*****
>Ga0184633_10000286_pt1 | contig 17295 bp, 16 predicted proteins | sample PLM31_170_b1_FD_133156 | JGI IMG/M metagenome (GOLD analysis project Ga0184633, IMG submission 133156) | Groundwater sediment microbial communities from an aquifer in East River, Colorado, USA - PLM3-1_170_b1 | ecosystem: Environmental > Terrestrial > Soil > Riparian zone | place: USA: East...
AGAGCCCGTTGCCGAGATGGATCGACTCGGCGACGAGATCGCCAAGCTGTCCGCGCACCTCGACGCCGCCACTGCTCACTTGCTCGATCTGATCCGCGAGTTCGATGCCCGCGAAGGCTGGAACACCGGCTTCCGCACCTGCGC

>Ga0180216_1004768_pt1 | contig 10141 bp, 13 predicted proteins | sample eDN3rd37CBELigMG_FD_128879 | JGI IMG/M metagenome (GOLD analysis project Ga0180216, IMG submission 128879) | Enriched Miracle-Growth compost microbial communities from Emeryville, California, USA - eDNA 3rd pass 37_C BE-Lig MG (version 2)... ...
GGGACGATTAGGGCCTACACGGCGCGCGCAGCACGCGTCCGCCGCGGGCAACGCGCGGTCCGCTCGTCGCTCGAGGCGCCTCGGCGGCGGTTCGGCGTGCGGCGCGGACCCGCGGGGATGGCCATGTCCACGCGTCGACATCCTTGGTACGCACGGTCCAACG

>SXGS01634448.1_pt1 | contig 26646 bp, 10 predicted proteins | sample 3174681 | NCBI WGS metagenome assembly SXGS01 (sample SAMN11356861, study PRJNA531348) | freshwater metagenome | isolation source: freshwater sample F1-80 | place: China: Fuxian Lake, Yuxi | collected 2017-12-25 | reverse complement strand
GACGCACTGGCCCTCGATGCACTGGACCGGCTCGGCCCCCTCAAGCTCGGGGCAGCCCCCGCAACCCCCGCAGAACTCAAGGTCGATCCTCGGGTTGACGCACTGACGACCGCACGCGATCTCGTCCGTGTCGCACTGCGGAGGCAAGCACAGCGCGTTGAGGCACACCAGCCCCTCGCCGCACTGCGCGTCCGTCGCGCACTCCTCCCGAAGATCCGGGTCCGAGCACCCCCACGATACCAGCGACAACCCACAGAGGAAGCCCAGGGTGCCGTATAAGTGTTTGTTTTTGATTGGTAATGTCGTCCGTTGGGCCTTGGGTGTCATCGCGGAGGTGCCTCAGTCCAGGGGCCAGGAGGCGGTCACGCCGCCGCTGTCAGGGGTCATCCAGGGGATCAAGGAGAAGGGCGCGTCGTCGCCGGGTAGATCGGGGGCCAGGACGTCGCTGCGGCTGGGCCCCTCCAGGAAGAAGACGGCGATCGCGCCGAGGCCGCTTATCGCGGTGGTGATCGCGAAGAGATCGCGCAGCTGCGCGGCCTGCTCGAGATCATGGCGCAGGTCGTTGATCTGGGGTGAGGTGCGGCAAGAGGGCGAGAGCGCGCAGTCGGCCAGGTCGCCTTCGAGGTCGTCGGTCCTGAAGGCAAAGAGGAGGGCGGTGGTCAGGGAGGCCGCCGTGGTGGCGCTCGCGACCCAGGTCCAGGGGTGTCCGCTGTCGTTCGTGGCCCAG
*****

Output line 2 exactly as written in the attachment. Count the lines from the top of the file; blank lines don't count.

AGAGCCCGTTGCCGAGATGGATCGACTCGGCGACGAGATCGCCAAGCTGTCCGCGCACCTCGACGCCGCCACTGCTCACTTGCTCGATCTGATCCGCGAGTTCGATGCCCGCGAAGGCTGGAACACCGGCTTCCGCACCTGCGC